Notice

Because of a lapse in government funding, the information on this website may not be up to date, transactions submitted via the website may not be processed, and the agency may not be able to respond to inquiries until appropriations are enacted.

Updates regarding government operating status and resumption of normal operations can be found at USA.gov.

HIV Replication Cycle

Credit: NIAID

This infographic illustrates the HIV replication cycle, which begins when HIV fuses with the surface of the host cell. A capsid containing the virus’s genome and proteins then enters the cell. The shell of the capsid disintegrates and the HIV protein called reverse transcriptase transcribes the viral RNA into DNA. The viral DNA is transported across the nucleus, where the HIV protein integrase integrates the HIV DNA into the host’s DNA. The host’s normal transcription machinery transcribes HIV DNA into multiple copies of new HIV RNA. Some of this RNA becomes the genome of a new virus, while the cell uses other copies of the RNA to make new HIV proteins. The new viral RNA and HIV proteins move to the surface of the cell, where a new, immature HIV forms. Finally, the virus is released from the cell, and the HIV protein called protease cleaves newly synthesized polyproteins to create a mature infectious virus.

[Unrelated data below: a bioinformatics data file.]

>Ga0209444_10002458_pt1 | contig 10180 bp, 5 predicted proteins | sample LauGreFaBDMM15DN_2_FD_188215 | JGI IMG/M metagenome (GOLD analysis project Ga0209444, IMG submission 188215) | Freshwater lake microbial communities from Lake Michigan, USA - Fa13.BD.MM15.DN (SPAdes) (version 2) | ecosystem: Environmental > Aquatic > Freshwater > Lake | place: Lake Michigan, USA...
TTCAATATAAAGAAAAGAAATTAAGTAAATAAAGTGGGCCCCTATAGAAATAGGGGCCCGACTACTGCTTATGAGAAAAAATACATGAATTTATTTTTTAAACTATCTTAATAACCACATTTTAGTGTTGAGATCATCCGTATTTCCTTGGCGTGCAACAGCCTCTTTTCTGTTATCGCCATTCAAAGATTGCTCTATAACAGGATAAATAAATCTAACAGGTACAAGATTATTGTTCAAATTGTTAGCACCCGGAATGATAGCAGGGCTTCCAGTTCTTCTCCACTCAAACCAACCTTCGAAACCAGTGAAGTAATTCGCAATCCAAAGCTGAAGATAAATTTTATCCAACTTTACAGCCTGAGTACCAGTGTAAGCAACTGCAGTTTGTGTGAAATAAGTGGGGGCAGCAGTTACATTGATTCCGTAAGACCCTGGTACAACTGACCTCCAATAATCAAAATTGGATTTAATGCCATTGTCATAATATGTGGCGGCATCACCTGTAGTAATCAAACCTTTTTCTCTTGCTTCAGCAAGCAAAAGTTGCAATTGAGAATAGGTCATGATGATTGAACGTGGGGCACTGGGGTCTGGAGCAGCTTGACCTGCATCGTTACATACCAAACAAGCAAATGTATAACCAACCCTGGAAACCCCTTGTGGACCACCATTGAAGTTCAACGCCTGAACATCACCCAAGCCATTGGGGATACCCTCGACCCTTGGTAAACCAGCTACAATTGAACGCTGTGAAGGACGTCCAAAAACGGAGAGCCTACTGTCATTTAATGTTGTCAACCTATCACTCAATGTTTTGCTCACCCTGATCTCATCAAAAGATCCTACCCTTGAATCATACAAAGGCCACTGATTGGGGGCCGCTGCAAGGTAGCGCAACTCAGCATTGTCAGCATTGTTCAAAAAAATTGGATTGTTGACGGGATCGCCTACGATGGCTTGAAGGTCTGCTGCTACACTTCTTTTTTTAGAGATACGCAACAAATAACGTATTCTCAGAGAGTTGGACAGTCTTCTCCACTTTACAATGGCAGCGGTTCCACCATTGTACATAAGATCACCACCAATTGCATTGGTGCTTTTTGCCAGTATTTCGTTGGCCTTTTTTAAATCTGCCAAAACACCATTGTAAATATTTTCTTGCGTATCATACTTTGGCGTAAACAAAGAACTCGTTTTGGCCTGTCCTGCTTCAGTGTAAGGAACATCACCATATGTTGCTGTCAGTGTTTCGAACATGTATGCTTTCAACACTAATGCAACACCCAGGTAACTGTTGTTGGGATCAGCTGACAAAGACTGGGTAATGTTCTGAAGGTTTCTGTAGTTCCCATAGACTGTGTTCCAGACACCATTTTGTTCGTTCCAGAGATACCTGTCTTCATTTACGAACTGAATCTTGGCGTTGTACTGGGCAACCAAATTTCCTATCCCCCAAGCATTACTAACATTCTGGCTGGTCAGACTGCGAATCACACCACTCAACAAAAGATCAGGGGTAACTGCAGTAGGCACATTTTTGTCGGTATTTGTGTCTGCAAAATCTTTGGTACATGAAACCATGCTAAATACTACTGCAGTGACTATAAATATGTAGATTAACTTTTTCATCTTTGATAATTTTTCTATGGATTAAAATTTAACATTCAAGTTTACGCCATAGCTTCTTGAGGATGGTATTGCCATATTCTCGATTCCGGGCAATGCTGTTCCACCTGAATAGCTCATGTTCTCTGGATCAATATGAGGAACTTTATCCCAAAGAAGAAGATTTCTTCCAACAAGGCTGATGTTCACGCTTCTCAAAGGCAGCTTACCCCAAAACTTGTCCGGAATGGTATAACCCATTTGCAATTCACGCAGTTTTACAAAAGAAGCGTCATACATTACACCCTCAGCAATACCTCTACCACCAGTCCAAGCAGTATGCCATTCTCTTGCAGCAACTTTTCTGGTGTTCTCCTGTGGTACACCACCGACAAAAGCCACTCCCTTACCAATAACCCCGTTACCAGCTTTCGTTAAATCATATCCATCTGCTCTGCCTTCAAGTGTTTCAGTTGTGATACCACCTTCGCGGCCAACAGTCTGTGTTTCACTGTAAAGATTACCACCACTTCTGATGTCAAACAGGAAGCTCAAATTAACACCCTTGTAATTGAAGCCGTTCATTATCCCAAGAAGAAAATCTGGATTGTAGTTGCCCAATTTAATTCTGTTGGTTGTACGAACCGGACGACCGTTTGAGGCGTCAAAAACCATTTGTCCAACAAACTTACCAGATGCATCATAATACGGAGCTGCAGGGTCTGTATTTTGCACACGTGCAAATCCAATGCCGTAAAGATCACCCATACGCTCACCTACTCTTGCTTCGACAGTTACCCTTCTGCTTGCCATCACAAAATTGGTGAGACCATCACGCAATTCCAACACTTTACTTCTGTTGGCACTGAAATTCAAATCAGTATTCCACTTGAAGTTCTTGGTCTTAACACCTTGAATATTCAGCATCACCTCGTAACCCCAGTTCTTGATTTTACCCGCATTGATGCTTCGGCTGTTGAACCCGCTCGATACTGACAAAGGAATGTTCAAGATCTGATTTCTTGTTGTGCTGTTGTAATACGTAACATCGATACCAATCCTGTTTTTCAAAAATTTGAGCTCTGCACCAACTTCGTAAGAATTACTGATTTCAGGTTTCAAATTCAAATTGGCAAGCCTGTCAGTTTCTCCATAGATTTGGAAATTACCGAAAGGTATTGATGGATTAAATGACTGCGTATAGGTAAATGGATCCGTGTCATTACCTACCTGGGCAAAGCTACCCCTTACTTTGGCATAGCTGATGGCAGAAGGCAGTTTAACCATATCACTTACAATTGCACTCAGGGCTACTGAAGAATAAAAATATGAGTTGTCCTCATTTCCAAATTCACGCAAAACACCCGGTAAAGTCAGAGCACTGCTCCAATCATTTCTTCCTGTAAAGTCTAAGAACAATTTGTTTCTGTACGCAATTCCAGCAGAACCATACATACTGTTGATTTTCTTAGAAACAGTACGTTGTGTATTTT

Content last reviewed on May 23, 2017